Henry Kissinger once said, “There cannot be a crisis today; my schedule is already full.” How many times have dental practices felt the same way, and then the phone rings with a patient emergency.
Or new patients call and it you do not have an opening for many weeks, or you have a patient eager to schedule treatment, but you can’t fit them in for a month. Busy practices often integrate blocks into their schedule to ensure they can see new patients, emergencies, and productive appointments in a timely fashion. And blocks work well assuming you consider the nuances of your practice style.
For example, doctors often want higher production in the morning, which makes it easy to pin point times to block. If you do comprehensive cases, implants, and/or sedation, you may only want those appointments certain days of the week, which helps designate the type of high production to schedule each morning.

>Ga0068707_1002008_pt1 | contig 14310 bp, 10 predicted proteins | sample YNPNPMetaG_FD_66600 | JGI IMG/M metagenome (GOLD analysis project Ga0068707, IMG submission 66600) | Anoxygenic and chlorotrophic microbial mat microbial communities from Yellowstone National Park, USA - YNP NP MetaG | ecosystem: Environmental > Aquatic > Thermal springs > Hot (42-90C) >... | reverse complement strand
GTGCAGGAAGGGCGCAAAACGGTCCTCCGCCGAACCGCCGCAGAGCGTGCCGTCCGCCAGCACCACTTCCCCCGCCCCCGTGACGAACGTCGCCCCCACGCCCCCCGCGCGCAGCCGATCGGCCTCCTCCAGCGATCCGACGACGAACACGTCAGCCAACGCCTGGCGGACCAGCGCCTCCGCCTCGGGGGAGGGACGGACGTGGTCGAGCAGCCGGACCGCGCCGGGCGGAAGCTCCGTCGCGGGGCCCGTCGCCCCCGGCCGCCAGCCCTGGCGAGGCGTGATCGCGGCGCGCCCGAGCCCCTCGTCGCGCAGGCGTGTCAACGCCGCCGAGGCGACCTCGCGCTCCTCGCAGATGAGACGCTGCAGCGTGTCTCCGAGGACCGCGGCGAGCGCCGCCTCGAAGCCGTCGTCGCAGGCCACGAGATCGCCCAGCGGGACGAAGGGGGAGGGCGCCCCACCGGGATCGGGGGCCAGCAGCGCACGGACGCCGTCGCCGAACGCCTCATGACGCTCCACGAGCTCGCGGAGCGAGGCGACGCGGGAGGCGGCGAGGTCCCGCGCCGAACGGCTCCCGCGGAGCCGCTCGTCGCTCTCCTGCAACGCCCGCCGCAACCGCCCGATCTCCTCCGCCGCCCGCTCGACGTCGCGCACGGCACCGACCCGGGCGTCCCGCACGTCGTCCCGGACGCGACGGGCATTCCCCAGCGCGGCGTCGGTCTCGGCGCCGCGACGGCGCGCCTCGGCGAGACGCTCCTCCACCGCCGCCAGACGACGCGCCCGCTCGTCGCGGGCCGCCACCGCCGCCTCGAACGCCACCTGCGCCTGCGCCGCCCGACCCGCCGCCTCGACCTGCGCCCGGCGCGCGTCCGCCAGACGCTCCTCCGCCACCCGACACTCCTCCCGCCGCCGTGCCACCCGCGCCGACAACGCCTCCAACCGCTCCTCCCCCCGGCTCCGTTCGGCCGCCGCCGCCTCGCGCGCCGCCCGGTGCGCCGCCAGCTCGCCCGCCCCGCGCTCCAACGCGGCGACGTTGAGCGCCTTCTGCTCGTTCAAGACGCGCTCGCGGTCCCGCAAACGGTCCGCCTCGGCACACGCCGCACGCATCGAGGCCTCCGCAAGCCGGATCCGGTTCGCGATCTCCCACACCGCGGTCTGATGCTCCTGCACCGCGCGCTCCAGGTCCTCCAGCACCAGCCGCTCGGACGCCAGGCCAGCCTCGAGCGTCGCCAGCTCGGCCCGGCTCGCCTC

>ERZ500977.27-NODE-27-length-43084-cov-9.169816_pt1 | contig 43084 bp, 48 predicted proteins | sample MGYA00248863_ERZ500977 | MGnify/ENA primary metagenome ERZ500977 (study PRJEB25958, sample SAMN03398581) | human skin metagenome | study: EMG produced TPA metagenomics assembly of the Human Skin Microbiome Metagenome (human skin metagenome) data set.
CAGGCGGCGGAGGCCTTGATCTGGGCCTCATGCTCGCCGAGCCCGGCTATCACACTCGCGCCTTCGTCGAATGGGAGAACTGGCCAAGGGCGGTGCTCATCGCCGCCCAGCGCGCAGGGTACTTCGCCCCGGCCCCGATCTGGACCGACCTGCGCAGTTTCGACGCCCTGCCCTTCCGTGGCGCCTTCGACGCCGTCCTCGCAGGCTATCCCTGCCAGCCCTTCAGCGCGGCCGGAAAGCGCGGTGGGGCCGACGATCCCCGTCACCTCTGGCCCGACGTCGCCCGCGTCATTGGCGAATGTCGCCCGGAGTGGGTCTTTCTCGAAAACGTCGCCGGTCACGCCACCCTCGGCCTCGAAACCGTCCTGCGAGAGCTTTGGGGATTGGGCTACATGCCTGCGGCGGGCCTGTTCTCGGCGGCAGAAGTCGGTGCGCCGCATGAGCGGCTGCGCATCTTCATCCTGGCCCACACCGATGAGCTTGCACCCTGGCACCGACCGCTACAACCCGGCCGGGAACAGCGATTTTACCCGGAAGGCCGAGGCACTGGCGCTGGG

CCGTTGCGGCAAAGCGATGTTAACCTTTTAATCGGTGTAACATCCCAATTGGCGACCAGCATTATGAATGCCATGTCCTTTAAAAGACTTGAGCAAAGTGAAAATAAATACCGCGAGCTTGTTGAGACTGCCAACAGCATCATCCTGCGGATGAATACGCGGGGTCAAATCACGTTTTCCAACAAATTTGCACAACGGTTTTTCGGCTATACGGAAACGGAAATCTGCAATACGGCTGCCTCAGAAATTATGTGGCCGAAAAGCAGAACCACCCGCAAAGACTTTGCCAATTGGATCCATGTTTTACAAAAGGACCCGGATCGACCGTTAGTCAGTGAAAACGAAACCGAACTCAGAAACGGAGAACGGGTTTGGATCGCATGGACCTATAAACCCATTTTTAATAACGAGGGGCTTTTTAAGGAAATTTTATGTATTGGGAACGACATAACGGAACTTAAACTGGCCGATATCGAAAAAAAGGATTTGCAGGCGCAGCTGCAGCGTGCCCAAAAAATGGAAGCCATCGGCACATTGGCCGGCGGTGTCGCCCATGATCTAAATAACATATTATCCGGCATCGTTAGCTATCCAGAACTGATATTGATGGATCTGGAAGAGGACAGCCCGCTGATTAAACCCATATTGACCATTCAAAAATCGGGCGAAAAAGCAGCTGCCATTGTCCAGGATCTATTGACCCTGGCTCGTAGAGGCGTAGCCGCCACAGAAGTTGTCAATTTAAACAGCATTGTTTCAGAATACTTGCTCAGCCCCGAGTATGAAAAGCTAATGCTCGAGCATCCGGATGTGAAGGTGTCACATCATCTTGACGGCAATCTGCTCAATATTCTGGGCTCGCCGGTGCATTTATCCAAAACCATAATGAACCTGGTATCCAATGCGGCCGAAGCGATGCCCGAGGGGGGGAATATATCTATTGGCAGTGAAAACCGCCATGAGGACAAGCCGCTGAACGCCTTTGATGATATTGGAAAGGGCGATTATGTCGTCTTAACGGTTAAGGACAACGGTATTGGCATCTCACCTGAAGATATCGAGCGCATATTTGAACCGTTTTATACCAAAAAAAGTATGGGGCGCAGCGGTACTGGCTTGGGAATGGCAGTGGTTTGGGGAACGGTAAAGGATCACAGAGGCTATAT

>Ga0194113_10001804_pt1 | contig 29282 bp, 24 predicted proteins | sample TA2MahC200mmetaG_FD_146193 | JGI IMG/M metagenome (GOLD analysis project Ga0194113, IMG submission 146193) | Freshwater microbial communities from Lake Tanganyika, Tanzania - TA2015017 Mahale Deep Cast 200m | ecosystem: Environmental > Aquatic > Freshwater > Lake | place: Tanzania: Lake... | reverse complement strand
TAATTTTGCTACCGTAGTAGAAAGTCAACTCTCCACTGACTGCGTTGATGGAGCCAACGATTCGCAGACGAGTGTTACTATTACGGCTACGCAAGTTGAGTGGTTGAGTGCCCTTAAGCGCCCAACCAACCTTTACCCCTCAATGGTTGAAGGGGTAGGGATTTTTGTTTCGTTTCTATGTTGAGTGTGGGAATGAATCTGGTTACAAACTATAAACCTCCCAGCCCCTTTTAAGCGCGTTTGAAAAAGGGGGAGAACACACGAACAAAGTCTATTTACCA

If you want to offer flexibility to patients who sometimes need an afternoon appointment for multi-tooth procedures, consider which day of the week works best based on what is scheduled in the morning. If the morning, for example, was reserved for a comprehensive case, do you really want to do four big fillings in the afternoon? Maybe that type of appointment is better placed on another afternoon.
When determining how to block for emergencies, consider which days are the busiest. Make sure you have enough blocks reserved. Also consider how many new patients you have each month: do you have enough block times to see those patients?
Scheduling is complex. Variables such as treatment styles, energy level, demands of patients, and flow of the week all factor in to creating an efficient and productive day. The key is to plan. That way you can provide the best service for your patients.
Learn more about how our dental consulting can help you and your team schedule more effectively.